Farm equipment are unwieldy, yet essential pieces of equipment, and you need a storage shed to keep them safe. Here’s a quick guide to planning a storage shed for your farm machinery.
Location and Orientation
Start your plan by finding a suitable location, one that allows easy access and is on stable ground. When deciding on the building’s orientation, consider factors like wind direction and access to paths. Ideally, the doors should be facing away from prevailing winds to reduce potential wind damage. If you must place other facilities near the equipment shed, avoid placing it next to livestock housing as increased moisture from the latter can cause corrosion.
Your farm machinery and equipment will dictate the dimensions of your storage shed. It should be wide and tall enough to accommodate all of them, plus have enough space in the shed for you and your workers to move around comfortably — not just for getting in and out of the vehicles, but also for performing maintenance. If you are planning on getting more equipment and machinery, you must factor them into your storage shed design.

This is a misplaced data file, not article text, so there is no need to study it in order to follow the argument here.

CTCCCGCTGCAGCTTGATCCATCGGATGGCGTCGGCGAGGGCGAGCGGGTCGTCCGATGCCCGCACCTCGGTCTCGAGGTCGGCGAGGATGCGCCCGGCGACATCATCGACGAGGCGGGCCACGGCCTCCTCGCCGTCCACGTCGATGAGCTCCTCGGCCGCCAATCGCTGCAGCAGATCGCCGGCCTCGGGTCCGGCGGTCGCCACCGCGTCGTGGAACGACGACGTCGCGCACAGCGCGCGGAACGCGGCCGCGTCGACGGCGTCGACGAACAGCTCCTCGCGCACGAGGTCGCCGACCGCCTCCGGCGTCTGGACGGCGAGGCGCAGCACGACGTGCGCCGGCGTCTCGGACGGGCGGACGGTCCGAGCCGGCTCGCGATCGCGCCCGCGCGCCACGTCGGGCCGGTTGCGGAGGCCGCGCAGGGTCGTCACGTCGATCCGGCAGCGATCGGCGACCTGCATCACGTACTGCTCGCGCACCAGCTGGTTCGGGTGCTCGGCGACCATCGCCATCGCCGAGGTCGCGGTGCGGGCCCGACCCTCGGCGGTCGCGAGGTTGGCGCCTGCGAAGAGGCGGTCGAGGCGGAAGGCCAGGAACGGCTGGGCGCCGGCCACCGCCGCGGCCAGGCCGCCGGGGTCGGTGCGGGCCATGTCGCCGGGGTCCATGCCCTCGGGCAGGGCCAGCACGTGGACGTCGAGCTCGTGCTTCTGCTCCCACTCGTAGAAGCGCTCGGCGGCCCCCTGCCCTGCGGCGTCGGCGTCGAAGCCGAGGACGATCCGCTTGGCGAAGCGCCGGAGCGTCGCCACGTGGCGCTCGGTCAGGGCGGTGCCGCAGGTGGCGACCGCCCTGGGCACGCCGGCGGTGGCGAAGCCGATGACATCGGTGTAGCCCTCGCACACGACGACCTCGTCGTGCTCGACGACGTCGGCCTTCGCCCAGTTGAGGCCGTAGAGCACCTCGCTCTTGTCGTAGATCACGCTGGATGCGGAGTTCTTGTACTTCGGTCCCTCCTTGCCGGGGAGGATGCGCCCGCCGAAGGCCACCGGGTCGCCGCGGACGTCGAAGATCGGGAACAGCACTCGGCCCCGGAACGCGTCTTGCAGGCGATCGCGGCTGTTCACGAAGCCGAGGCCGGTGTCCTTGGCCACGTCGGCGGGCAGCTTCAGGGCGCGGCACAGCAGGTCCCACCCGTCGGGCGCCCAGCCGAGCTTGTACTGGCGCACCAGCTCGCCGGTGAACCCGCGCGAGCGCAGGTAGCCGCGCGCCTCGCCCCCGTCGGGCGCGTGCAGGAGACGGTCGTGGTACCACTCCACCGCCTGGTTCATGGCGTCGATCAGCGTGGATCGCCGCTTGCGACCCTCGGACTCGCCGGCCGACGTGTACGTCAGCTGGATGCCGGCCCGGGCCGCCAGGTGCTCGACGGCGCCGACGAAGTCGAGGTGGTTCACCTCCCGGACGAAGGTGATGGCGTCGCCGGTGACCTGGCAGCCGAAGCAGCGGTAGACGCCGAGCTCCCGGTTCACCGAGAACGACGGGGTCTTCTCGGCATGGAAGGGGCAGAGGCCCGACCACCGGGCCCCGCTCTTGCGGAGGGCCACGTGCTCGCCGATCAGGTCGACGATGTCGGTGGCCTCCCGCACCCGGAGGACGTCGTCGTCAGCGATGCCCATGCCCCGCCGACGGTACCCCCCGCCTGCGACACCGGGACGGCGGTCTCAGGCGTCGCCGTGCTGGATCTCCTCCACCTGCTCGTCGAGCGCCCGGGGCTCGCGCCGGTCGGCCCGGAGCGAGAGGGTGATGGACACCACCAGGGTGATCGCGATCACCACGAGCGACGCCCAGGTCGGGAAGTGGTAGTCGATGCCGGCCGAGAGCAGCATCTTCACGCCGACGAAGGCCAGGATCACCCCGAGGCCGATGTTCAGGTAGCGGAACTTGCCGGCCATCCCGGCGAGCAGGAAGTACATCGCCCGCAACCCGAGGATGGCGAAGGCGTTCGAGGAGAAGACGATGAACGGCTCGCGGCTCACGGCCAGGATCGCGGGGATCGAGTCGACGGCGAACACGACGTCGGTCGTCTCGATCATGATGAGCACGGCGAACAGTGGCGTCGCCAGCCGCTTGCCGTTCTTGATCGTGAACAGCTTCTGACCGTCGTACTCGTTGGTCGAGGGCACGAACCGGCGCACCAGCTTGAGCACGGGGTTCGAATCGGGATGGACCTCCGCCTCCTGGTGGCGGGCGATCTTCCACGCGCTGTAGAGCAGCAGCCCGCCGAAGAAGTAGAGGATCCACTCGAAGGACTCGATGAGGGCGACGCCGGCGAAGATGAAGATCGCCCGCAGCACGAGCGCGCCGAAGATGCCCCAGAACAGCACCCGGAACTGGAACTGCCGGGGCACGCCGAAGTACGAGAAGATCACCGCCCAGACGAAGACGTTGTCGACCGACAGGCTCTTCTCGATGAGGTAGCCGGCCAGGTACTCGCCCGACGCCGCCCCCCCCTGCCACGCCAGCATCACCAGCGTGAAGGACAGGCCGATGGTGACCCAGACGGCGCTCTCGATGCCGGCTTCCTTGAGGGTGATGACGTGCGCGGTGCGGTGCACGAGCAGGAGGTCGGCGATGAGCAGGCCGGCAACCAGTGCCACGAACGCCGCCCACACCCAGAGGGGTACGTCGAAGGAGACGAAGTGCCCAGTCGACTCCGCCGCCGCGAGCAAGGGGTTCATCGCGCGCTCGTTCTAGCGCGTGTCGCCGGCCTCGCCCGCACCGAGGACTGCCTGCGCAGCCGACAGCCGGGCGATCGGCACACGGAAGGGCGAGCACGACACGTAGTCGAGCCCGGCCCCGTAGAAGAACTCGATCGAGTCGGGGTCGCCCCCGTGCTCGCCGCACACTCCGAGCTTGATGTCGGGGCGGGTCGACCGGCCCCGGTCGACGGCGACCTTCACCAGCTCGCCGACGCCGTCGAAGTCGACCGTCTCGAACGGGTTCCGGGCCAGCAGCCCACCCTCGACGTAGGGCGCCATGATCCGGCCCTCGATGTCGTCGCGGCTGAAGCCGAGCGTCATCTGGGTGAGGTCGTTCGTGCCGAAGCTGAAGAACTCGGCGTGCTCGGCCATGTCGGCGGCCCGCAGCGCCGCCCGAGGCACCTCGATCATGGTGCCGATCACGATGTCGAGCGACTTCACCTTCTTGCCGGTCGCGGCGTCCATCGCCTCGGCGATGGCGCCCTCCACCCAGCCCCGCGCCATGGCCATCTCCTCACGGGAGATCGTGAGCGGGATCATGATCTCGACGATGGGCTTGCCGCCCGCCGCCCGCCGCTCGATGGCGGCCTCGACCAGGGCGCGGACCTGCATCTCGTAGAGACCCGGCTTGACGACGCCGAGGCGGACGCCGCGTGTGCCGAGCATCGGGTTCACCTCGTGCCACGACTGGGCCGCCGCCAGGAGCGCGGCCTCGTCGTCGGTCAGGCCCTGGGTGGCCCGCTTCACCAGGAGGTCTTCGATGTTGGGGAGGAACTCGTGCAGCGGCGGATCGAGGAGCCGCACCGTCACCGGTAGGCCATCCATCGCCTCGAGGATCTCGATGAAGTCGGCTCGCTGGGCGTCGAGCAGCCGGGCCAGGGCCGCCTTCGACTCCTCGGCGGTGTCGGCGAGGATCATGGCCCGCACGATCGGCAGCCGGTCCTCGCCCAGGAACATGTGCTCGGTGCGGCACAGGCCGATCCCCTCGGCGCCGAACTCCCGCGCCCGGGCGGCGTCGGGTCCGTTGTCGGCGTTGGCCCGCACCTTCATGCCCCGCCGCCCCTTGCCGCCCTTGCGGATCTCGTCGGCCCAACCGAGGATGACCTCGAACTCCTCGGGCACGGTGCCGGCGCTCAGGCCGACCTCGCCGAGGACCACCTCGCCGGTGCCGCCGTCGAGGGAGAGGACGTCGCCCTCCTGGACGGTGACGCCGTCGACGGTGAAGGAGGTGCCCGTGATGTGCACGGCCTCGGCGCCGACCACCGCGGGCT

You need a storage shed that will protect your farm machinery and equipment from the elements. While storage sheds can be built from virtually any material, metal is the best option because it can withstand most weather conditions, does not trap heat and works in any design configuration. They also take less time to build, which can be a critical factor if you need to replace a weather-damaged shed.
Open Sides or Fully Enclosed?
Storage sheds can be built with less than four walls or at least without a door. This makes the shed more convenient to use if you need to access your shed and move your equipment around frequently. However, if security is a concern, a fully enclosed storage shed may be more suitable.